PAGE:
∙ Journal entries written in the voice of an explorer or a Native American which had the pertinent information we had learned about this topic

∙ An advertising campaign for a colony to attract new immigrants to move to that colony

∙ Expressionist masks to represent Christopher Columbus and Native Americans

The final proof that I had that this approach to teaching was more successful than I could have predicted is based on this video of a student reflecting on the deep learning that he engaged in throughout the learning process of creating the “colony project.” Student testimonials like these indicate to me that the approach of having students deeply involved in the learning process through creating as opposed to spitting back information, is the key to engaging them in learning.

In addition to the more traditional classes that were taught, this year we introduced a mini-courses program where students were placed in a variety of mini-courses for one trimester. The art instructor had students design maps inspired by the ancient explorer maps. He also had students create clay figures of explorers. Here is some of the work that was produced in the art and woodworking courses which were integrated into the history curriculum:

The woodworking instructor had students very engaged in creating bookshelves designed from the era of the early Colonial era in America. In honor of the PBL night, we hired a professional videographer to make a video to show the parents when they attended the event.

Although the last semester of the year really challenged us to rethink everything we knew about education, when we went to Zoom I decided that we would still have a virtual exhibit. (Here is the video of the virtual event.) I assigned creative work that would engage students in heart and mind and once again, and the students rose to the occasion. Students created raps based on the knowledge they learned about President Andrew Jackson, they wrote a book about a gadol who lived during the historical eras that we learned about, and we completed their art project which was thematically connected to their research about a gadol. Here is a picture of the final gadol project which is now hanging in the main entrance hallway of our school.

While PBL doesn’t solve every challenge inherent in boys junior high education, we have received tremendously positive feedback from the students and the parents about the project-based learning that is happening. We hope to see it continue to grow so that more students will have the opportunity to learn in a more meaningful and lasting way.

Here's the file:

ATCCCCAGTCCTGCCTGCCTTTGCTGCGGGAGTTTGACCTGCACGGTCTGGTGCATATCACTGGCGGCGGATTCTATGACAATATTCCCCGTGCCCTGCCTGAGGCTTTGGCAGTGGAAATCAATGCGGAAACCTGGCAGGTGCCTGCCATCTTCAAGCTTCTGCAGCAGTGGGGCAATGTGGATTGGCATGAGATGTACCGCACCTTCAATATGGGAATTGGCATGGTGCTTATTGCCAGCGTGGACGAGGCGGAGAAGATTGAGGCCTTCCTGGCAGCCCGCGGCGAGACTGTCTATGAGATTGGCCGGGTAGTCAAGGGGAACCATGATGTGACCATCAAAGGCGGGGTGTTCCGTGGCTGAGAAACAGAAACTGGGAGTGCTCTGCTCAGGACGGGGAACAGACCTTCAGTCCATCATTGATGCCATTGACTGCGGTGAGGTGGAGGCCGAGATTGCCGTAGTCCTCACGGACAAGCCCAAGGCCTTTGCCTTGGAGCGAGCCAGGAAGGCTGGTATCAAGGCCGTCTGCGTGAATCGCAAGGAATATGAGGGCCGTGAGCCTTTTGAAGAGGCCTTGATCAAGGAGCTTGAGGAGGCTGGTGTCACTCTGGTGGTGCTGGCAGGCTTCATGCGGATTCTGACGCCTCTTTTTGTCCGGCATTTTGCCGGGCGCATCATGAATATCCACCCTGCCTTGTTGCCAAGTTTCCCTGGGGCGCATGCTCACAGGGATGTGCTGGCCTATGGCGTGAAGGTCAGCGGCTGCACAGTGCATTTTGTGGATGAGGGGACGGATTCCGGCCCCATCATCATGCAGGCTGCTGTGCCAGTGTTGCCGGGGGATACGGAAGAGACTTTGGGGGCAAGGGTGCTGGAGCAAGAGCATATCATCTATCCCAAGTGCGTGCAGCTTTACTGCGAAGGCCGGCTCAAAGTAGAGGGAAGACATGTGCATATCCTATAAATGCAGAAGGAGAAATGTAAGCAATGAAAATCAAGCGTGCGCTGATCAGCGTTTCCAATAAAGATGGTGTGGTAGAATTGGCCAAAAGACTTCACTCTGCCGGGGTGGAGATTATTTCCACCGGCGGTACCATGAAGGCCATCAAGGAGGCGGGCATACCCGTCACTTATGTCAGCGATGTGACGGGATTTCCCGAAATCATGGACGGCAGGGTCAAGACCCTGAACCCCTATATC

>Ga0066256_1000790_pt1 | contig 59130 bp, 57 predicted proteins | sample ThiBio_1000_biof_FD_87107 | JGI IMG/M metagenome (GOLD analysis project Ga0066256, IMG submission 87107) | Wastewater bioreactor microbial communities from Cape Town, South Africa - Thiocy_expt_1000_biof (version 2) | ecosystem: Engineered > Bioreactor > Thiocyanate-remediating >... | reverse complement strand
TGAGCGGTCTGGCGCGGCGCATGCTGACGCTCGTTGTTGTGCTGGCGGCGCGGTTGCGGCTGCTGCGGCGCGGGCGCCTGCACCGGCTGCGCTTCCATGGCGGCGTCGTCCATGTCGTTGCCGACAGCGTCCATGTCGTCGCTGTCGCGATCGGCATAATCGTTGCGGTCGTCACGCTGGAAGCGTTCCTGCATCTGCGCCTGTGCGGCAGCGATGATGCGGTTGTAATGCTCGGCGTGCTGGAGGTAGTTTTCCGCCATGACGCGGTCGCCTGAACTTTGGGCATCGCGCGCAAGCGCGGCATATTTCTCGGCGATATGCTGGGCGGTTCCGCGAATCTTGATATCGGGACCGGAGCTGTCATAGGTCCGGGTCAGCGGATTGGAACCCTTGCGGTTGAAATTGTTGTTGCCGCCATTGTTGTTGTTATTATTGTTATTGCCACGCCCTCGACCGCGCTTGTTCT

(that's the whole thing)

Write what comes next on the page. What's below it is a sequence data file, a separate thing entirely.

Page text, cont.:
Daniella Botnick is Director of Curriculum and teaches Humanities teacher at the Boys Junior High Division, Hebrew Academy of Cleveland. See more of her work at

1. High Tech High is described as a “San Diego charter school (that) exists to prepare students -- all kinds of students -- to be savvy, creative, quick-thinking adults and professionals in a modern world. It has scrapped a lot of what's arbitrary and outdated about traditional schooling -- classroom design, divisions between subjects, independence (read: isolation) from the community, and assessments that only one teacher ever sees.” (Real World, San Diego: Hands-On Learning at High Tech High- Students prepare for the real world through technology-enabled projects. Grace Rubenstein, Former senior producer at Edutopia, December 3, 2008.) In November of 2015, our school sent a small delegation of teachers and administrators to learn from the educational approach of High Tech High.

2. New forms of work rely increasingly on high levels of specialist knowledge, and on creativity and innovation. The new technologies in particular require wholly different capacities from those required by the industrial economy… Given the speed of change, governments and businesses throughout the world recognize that education and training are the keys to the future, and they emphasize the vital need to develop powers of creativity and innovation.” (Out of our Minds - Learning to be Creative. Ken Robinson, Capstone Publishing Ltd. 2011. p. 6.)

“…Which is why despite the shiny new tools or the seemingly unending string of new learning approaches (flipped, blended, collaborative, personalized, project-based and on and on), nothing has really changed. Kids are still bored in school. We still assess the stuff that’s easy to measure at the expense of attending to the more important stuff that isn’t, things like creativity and curiosity and determination.” (”Stop Innovating in Schools, Please…” Will Richardson, Huffington Post. April 12, 2016.)

3. In the year 2011, global levels of unemployment among young people aged 15 to 24, were the highest on record. (ILO Global Employment Trends for Youth 2010, ILO Geneva, Copyright International Labor Organization, 2010.) “We not only need a higher percentage of our kids graduating from high school and college- more education but we need more of them with the right education. Our schools have a doubly hard task, not just improving reading, writing and arithmetic but entrepreneurship, innovation and creativity.” (Friedman, Thomas L (2007), as quoted in Out of our Minds - Learning to be Creative, Ken Robinson, p.11.)